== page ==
But she only knew, truly knew, one song. The same song her mother sang to her each night as an infant, a song that bypassed her ears to seep itself into Pebble’s blood and bone and muscle. She sang that song now.

It started softly, hesitantly. But as Pebble sang, Dent saw rainbow arcs begin to leap off the surface of the coral. The glow spread across the whole surface of it, brighter and brighter, as Pebble sang her song louder and louder. The light became dazzling, and panel by panel, light by light, the entire ship shook itself and came fully to life again. It seemed to Dent that he could feel Pebble’s song pulsing through the deck plates, humming all inside the ship.

He gave Pebble a great big hug, crushing her to the best of his ten-year-old strength, until she pushed him away, and signed, I’m busy. Don’t you have something to do?

Dent got to his feet and ran, skipped, leapt away through the corridor, threw himself into the seat as if it had been made for him. It seemed the switches all threw themselves the moment before he could touch them.

And with the sole potentially surviving heir of the Grand Galactic Imperium at the controls, the tiny stolen ship shot into motion — directly toward the black hole ahead.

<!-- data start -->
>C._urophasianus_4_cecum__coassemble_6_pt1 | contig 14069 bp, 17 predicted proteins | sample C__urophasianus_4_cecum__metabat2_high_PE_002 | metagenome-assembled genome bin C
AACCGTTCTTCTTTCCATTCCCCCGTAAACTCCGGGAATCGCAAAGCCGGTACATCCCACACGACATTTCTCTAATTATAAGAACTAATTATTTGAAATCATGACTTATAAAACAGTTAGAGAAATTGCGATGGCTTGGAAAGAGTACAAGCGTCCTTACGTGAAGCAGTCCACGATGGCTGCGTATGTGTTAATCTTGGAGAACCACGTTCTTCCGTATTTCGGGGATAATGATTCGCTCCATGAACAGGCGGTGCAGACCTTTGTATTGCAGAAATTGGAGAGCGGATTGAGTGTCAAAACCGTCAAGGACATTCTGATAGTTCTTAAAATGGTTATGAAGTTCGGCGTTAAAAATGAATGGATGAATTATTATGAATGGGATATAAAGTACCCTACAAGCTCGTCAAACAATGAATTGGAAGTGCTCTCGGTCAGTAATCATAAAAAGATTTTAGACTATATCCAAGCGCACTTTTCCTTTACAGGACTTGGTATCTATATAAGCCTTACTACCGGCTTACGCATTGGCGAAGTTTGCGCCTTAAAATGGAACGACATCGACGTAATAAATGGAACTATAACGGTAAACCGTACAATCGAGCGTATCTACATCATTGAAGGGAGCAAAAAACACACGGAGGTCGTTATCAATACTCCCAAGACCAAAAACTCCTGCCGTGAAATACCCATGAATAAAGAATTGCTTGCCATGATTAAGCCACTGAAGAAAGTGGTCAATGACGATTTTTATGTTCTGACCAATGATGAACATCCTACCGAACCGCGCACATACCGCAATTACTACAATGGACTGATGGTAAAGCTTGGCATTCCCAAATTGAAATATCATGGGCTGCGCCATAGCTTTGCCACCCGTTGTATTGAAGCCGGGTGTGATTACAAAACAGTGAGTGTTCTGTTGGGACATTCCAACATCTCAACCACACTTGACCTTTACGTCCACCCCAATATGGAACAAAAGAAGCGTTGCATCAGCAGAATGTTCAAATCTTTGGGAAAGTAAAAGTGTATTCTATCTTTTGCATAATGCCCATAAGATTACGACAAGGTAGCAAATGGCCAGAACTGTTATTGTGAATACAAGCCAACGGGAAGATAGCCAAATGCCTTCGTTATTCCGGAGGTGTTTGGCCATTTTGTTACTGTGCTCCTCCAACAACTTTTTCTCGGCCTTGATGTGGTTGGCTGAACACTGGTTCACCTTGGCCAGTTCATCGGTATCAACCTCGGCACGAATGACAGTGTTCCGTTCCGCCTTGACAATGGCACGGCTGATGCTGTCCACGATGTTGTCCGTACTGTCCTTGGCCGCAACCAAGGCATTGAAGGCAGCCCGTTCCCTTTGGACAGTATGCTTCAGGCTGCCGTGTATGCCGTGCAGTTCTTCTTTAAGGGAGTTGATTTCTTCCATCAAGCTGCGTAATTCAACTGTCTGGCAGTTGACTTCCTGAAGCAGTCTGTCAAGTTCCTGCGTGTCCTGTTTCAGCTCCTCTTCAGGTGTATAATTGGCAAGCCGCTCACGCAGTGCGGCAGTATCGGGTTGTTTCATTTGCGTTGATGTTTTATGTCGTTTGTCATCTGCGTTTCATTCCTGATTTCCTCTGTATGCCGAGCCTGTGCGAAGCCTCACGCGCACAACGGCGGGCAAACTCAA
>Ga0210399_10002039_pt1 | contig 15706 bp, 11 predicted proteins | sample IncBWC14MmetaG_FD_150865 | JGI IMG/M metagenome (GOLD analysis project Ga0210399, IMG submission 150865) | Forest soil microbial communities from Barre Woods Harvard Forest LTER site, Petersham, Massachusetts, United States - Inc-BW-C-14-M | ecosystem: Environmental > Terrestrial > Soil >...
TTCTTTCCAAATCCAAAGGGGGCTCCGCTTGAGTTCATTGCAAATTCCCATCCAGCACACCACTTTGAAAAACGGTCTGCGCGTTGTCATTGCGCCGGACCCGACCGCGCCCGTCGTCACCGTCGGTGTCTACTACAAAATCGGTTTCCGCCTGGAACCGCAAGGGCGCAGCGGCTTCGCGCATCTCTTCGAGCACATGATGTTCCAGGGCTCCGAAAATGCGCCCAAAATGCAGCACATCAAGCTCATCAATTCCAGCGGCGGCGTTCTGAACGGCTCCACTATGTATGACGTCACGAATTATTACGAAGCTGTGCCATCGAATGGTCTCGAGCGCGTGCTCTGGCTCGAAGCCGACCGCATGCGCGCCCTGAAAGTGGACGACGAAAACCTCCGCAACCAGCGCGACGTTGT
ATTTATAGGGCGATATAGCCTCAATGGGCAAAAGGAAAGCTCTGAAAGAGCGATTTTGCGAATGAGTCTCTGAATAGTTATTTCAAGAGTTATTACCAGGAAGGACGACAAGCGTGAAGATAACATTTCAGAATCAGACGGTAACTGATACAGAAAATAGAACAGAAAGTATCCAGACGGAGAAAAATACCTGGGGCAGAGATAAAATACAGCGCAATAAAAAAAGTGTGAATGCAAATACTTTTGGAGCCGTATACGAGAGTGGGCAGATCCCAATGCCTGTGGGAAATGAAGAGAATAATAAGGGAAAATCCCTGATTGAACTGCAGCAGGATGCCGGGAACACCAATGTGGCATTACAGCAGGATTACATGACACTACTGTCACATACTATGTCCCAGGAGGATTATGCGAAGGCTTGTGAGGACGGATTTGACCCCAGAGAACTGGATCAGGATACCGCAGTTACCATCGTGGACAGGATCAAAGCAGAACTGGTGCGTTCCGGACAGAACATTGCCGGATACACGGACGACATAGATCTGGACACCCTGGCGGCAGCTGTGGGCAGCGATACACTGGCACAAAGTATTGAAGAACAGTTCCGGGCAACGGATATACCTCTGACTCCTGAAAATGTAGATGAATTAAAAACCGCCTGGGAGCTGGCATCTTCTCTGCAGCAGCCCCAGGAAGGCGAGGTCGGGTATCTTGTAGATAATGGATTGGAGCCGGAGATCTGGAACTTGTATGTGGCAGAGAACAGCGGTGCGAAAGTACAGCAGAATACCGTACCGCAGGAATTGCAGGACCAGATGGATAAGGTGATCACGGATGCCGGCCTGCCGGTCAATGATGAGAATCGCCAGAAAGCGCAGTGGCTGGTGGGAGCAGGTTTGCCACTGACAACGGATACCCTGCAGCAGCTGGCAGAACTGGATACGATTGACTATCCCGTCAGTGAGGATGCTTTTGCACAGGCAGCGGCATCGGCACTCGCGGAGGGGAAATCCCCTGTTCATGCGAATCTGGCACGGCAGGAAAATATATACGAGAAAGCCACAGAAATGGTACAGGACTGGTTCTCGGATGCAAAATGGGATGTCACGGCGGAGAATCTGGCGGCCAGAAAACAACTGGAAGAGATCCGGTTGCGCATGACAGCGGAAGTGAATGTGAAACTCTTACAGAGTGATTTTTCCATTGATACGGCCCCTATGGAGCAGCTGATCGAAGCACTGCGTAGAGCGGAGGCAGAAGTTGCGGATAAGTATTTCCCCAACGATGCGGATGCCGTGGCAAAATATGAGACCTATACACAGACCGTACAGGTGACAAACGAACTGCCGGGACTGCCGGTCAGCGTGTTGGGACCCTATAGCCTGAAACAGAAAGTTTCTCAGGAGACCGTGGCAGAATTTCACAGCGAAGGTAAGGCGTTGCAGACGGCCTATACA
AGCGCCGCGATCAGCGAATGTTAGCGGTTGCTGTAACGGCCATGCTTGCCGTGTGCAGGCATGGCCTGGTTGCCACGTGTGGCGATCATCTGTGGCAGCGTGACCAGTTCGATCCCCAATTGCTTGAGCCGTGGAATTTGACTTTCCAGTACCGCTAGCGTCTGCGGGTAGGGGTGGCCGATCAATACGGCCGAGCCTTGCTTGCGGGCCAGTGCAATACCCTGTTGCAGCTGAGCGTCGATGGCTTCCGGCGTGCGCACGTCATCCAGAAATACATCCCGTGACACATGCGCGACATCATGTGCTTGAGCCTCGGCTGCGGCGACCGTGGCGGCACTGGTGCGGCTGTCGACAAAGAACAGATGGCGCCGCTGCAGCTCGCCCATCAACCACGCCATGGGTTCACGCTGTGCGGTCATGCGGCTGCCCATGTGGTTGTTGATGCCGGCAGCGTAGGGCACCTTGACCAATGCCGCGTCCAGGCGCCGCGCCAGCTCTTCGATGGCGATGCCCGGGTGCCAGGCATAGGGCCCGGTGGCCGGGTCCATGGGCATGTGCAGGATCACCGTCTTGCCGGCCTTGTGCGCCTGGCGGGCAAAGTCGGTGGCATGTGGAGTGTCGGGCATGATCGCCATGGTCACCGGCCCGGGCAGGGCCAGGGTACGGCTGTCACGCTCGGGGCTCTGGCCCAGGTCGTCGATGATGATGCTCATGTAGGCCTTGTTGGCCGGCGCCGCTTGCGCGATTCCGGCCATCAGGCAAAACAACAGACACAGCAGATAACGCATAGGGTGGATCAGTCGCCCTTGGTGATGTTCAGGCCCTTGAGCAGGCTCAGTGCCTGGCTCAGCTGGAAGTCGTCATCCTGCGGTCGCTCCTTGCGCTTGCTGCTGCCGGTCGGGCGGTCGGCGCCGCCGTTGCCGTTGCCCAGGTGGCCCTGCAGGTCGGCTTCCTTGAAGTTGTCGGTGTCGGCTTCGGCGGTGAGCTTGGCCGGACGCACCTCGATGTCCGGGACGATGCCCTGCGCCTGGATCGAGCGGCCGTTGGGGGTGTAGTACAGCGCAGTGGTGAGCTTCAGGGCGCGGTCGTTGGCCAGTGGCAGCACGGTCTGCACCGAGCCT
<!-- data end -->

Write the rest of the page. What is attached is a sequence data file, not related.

“Majesty,” Guard Captain Rendell said, from the bridge of the Imperial flagship. “Your son’s craft — it seems to be—”

“No,” the Emperor mourned, watching the tiny ship zip toward the black, devouring malestrom. “No! Damn the boy!” He had always thought he wanted a warrior child, ready to lay down his life in service of the Empire, right up until the moment when it seemed that would actually come to pass.

“Accident is a clever boy,” the Empress said slowly, thoughtfully. “He’s always been very good at staying alive. I should know.” With a strange sort of confidence, she picked up her needles, and resumed her knitting.

The stolen ship began to shudder as the hungry, invisible gravitation of the black hole drew it closer. Alarms in the cockpit began to nag, and then, pester, and then shout. Just before they began to shriek in panic, Dent made a hard turn, pointing the slender nose of the craft directly away from the black hole. He took a deep breath, and made quick child’s prayers to every god he could think of, and a quick hello to Story in Hypotethical Robot Paradise.

Then he called up the jump computer and told it what he wanted. If the computer had thought his requests baffling before, it would have judged them completely insane now. But Dent insisted, and the computer obeyed, and somewhere deep in its circuits, it figured it had enjoyed a pretty good life for a computer.